The Schmooze

Mayan Apocalypse: Good for the Jews?

Don’t know whether to say the “Av Harachamim” prayer before Shavuot? Wondering about the obscure fast of the Eighth of Sivan? Hedging your bets as to which Christmas to observe as “Nittel” and refrain from Torah study — Eastern Orthodox or December 25? How about the Mayan apocalypse? If any of these are a major concern, the calendar Luach Davar B’Ito (“Each Thing in its Proper Time”) of Mordechai Genut is the place to look.

For most people, the Jewish calendar can come from the supermarket or Chabad.org. For hardcore ultra-Orthodox calendrical nerds, only the ”Luach Davar Beito” will suffice. Besides the normal candle lighting times and synagogue rituals, the calender is teeming with esoterica and obscure customs. Genut’s 28-year-old project includes sections on what to do if the Messiah comes this year, a special section on Jonathan Pollard’s 10,000th day in prison and an excursus on the 60th anniversary of David Ben Gurion’s famous meeting with the ultra-Orthodox luminary, the Hazon Ish.

And that’s only when Genut limits himself to the Jewish calendar. Besides a chapter on Muslim intercalation methods (“the Muslim year begins tonight with the sighting of the moon in Cairo”) this year’s luach has a special section on the Mayan apocalypse, which falls on the 8th of Tevet. Genut writes that he would have refrained from mentioning it, except that “the exaggerated concern with the Mayan prophecy has arisen in large portions of the community that reads the luach.” For Genut, the whole thing reminds him of Y2K, “see the 23rd of Tevet, 5760.”

From there Genut proceeds to describe the culture and science of the Mayans for a Haredi audience, beginning with the work of Jose Argüelles, the New Age writer who first popularized the idea of the Mayan apocalypse.

As an amateur astronomer, Genut is most impressed by the claims made about Mayan astronomy. “Their calendar is off by 1/10000th from ours,” he writes, and “accurately predicted 69 eclipses.” As a Jewish calendar afficianado, he notes that the Mayan calendar “began on the 15th of Av 647, August 11th 3114 BC, 25 years after the birth of Hanoch ben Jared and 40 years before the birth of Methusaleh.”

Genut doesn’t buy all of Argüelles’s claims, however. He quotes Mark van Stone, a noted skeptic on the Mayan phenomenon, who tells us that “the idea that some kind of supercycle is ending is a thoroughly modern idea.” Don Yeoman of NASA adds that it’s “just like a calendar that begins on January 1st.” Genut addresses the ideas of Planet X and Nibiru, prudently noting that neither have ever been observed. He helpfully lists dozens of other apocalypses which never came to pass.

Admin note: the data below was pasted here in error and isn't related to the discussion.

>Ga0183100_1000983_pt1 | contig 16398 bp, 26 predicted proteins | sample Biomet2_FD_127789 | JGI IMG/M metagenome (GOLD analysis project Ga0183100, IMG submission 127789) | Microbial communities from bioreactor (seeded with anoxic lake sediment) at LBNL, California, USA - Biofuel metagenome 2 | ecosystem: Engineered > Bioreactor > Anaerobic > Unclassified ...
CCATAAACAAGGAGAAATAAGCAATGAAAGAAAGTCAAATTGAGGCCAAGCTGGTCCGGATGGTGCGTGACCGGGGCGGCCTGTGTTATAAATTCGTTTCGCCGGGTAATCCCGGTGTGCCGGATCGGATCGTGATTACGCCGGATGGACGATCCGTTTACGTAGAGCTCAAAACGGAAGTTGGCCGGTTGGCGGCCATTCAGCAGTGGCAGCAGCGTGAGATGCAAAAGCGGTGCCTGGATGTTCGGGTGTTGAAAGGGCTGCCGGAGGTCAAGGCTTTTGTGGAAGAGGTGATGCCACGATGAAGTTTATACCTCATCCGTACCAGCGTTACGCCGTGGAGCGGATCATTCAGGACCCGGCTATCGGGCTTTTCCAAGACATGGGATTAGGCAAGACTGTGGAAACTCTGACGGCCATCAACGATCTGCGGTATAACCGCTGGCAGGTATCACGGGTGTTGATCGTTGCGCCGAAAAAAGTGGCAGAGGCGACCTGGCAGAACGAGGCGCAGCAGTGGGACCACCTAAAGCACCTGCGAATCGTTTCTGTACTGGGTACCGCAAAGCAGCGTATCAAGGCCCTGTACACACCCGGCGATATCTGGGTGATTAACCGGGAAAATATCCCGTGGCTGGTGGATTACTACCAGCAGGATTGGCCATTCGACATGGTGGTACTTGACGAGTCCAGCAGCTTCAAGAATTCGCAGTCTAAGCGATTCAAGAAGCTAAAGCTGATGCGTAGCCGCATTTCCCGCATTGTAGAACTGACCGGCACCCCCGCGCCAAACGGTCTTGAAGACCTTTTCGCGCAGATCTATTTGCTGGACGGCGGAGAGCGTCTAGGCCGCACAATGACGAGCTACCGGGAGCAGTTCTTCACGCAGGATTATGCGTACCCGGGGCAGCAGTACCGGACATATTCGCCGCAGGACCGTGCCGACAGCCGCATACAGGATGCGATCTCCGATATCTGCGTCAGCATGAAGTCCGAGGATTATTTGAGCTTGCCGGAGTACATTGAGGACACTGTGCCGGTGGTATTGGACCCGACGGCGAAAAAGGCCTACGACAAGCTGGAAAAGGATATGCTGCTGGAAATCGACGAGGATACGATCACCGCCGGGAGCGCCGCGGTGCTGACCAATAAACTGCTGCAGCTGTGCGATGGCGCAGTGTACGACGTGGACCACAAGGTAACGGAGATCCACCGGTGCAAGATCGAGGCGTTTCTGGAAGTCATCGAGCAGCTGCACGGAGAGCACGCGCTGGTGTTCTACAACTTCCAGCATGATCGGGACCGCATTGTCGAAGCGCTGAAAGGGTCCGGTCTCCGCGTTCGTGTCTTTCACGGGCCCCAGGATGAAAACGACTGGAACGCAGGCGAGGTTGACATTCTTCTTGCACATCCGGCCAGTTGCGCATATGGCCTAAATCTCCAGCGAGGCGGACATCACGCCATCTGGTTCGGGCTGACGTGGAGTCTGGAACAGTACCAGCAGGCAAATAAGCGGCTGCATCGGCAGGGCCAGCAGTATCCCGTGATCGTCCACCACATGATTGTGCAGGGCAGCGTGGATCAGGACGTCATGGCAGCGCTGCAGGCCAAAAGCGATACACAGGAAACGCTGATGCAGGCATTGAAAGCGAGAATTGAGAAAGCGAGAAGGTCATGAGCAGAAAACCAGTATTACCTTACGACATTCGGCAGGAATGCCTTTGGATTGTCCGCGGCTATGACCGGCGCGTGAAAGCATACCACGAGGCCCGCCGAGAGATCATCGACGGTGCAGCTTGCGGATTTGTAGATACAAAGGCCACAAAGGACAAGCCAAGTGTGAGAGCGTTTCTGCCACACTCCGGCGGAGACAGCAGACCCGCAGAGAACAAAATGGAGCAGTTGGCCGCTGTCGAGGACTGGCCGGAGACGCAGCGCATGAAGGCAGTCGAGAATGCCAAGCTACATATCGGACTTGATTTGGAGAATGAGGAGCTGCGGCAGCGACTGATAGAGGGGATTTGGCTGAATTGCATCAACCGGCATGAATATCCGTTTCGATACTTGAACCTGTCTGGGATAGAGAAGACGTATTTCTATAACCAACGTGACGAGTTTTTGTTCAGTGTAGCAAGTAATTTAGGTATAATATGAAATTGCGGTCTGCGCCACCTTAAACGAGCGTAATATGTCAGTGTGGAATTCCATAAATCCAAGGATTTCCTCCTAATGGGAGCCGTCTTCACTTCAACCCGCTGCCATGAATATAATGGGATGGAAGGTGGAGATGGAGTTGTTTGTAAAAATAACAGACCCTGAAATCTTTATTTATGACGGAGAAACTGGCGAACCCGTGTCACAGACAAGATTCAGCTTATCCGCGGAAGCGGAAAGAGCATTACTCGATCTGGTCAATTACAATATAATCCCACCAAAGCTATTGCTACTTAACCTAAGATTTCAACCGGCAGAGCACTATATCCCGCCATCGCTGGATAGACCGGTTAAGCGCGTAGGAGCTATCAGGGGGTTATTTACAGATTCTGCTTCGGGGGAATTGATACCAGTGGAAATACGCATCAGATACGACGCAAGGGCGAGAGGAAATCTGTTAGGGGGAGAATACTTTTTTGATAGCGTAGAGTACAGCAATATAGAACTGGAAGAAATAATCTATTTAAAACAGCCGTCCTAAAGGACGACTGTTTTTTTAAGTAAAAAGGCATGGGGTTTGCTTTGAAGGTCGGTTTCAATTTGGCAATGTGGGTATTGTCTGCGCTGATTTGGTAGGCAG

So, is the Mayan apocalypse good for the Jews? Genut quotes Rabbi Matisyahu Glazerson, who notes that the Vilna Gaon said that the “birth pangs of the Messiah” would last 70 years. The Holocaust was undoubtedly part of these birth pangs, and it began approximately 70 years ago. Furthermore, we are at “midday of the sixth millennium”— an especially propitious time to fight the influence of the Erev Rav, or mixed multitude that left Egypt with the Children of Israel and which has been a metaphysical bane to kabbalists ever since. Finally, “Rabbi Yekutiel Fisch heard from Rabbi Shlomo Zilberman of the old city of Jerusalem a tradition in the name of the Vilna Gaon that 5772 would be a year of redemption.”

Speculation on the coming of the Messiah is a common Jewish pastime. Couching that speculation in terms of the Mayan apocalypse, however, is unprecedented. Elisheva Carlebach of Columbia University, an expert on the Jewish calendar, notes that “virtually every Jewish calendar incorporated a non-Jewish calendar for practical reasons, to serve as a guide to the majority culture and its economic cycles.” The use of the Mayan calendar is “a novum” occasioned by “its status as a pagan, and vanished, culture, that has nevertheless penetrated Haredi culture and captured broad imagination.”

Genut assures us that he won’t be unique for long. “There are other books and collections on their way” to discuss the Jewish perspective on the Mayan apocalypse. Barring some unforeseen cataclysm, we can look forward to a bevy of Mayan-themed Haredi messianism in the coming year.

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Mayan Apocalypse: Good for the Jews?

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